A Day in the Life of the American Snacker (Infographic)
Which day-part offers the biggest opportunity for convenience stores?
BELLEVUE, Wash. -- Since most snacking already occurs after the lunch day-part, early morning snacking is an emerging opportunity space for convenience stores and others retailers, restaurants and food and beverage companies, according to data from The Hartman Group.
With the three-square-meal tradition fading, people are snacking more. "Half the time when people are eating, they're eating snacks," Harvey Hartman, founder and chairman of the Bellevue, Wash.-based market research firm, said recently.
On the foodservice side, "fast-casual [restaurants] are ahead in terms of progressive breakfast offerings that cue higher quality and to what I'd call the 'new culture of food'," said Hartman researcher David Wright.
The Hartman Group said that signs indicate a growing opportunity for c-stores in foodservice and snacking in the breakfast day-part.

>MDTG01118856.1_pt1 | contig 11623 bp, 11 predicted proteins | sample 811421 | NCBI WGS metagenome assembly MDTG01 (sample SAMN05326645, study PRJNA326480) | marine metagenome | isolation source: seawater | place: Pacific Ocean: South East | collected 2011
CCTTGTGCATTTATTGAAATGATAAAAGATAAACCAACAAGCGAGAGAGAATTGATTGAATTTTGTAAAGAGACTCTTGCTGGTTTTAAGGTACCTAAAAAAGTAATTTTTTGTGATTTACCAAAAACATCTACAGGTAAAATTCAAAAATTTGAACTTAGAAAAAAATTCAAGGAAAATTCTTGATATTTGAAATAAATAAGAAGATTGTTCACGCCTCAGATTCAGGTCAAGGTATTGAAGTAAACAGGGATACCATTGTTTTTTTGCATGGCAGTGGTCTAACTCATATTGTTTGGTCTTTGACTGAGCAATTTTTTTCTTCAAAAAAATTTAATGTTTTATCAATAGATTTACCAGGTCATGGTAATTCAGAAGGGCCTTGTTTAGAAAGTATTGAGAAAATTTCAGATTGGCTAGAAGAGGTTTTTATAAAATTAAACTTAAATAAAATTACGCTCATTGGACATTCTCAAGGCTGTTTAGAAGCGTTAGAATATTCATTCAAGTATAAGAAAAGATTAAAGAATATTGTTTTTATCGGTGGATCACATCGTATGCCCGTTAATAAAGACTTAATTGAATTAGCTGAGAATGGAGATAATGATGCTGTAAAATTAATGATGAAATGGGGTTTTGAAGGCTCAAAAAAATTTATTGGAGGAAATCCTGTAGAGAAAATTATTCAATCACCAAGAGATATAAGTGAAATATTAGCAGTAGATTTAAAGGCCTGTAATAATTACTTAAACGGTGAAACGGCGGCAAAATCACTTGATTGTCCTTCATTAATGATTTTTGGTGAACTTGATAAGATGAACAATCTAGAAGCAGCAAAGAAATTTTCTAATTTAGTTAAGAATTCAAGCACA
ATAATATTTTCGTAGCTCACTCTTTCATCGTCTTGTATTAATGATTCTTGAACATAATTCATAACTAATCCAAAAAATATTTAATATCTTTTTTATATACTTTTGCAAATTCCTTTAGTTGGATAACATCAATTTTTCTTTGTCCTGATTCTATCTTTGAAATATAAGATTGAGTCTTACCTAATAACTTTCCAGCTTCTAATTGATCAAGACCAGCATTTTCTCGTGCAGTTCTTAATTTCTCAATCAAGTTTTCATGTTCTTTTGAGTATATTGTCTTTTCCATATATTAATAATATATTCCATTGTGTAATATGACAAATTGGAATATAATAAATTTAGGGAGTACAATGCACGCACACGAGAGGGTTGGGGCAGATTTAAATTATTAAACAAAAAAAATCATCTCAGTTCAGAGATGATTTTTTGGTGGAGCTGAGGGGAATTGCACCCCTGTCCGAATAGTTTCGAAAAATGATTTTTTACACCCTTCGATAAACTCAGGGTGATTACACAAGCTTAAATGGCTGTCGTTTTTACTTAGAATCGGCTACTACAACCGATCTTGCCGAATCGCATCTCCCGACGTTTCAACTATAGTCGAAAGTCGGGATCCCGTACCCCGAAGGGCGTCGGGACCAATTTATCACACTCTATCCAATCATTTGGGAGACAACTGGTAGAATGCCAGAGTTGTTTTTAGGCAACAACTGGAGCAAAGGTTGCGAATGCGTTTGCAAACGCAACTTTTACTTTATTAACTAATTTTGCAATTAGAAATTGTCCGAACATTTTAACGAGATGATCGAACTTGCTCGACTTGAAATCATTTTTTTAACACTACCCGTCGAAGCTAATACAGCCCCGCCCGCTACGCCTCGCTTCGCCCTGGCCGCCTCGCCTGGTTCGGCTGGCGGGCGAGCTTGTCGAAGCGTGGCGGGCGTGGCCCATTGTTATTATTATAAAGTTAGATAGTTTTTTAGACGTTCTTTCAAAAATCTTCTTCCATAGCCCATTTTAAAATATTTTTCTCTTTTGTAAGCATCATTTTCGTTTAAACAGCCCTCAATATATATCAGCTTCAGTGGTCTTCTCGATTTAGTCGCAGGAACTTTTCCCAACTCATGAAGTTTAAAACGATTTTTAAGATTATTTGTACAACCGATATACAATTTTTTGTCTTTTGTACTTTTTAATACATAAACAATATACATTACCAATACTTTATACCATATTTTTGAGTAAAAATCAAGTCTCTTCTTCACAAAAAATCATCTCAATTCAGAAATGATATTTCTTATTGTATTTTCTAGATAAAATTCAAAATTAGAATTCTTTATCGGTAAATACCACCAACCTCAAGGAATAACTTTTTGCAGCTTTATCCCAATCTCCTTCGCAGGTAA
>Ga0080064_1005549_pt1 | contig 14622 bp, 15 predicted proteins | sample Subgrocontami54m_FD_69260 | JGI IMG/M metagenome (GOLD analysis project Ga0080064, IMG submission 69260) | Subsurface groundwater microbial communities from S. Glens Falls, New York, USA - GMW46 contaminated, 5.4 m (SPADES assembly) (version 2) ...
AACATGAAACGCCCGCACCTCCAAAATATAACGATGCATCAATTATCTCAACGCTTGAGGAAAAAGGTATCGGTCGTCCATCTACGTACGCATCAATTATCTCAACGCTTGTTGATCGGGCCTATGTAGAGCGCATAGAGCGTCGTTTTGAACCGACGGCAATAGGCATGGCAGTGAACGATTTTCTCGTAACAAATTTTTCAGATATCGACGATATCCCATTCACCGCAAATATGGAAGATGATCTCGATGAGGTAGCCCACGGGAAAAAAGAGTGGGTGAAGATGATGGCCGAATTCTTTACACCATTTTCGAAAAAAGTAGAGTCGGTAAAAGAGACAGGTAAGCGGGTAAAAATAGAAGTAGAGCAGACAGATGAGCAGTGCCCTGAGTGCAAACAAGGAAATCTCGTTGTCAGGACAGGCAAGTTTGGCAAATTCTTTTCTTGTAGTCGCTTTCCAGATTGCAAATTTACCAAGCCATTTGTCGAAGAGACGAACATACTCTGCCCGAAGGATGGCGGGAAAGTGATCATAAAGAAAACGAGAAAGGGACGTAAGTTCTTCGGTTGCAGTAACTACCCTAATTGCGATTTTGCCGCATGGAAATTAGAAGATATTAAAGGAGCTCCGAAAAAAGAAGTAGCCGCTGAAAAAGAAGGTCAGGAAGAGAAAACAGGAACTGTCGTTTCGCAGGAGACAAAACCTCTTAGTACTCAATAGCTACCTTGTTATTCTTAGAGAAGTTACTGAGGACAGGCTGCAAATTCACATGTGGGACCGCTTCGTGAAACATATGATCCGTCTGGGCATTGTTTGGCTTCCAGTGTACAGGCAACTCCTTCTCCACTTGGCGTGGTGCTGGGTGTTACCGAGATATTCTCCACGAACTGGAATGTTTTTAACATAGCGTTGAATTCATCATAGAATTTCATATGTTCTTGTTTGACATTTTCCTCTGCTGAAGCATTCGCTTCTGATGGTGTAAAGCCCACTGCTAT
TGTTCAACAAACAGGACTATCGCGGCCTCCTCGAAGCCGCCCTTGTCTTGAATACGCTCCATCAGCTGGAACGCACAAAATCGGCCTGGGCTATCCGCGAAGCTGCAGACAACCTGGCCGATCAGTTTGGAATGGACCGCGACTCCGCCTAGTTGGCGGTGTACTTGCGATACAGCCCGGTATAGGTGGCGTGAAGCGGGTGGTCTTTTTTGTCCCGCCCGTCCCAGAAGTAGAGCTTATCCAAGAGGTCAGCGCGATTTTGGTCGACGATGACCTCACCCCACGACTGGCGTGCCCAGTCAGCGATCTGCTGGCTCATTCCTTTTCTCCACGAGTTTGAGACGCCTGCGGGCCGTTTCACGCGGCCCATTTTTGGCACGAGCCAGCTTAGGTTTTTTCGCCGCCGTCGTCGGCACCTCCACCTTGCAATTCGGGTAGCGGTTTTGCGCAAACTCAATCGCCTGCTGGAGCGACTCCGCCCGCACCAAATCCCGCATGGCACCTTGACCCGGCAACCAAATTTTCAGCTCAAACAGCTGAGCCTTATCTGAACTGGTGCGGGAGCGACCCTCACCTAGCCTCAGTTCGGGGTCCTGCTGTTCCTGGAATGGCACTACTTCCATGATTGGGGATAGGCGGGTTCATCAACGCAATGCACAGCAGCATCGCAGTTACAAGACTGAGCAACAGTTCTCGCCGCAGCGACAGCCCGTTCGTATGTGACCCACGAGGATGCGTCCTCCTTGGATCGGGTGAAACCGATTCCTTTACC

"While the average c-stores may offer ubiquitous egg sandwiches or even breakfast burritos, we see less evidence of experimentation in breakfast items like oatmeal with fresh fruit, flatbread, ciabatta or artisan bread egg sandwiches with premium cheese and meats, egg-white sandwiches or yogurt with granola," he said.
Many regional chains are experimenting with flavors and broader taste profiles. While this is centered on lunch, there is no reason not to shift to breakfast, it said. And convenience--location, a quick-and-easy experience and speed of service--continue to be important to on-the-go consumers.
Bellevue, Wash.-based Hartman offers consumer data and insights for clients across a diverse set of industries--from consumer packaged goods (CPG) and retailing to technology and telecommunications and from product innovation to marketing strategy.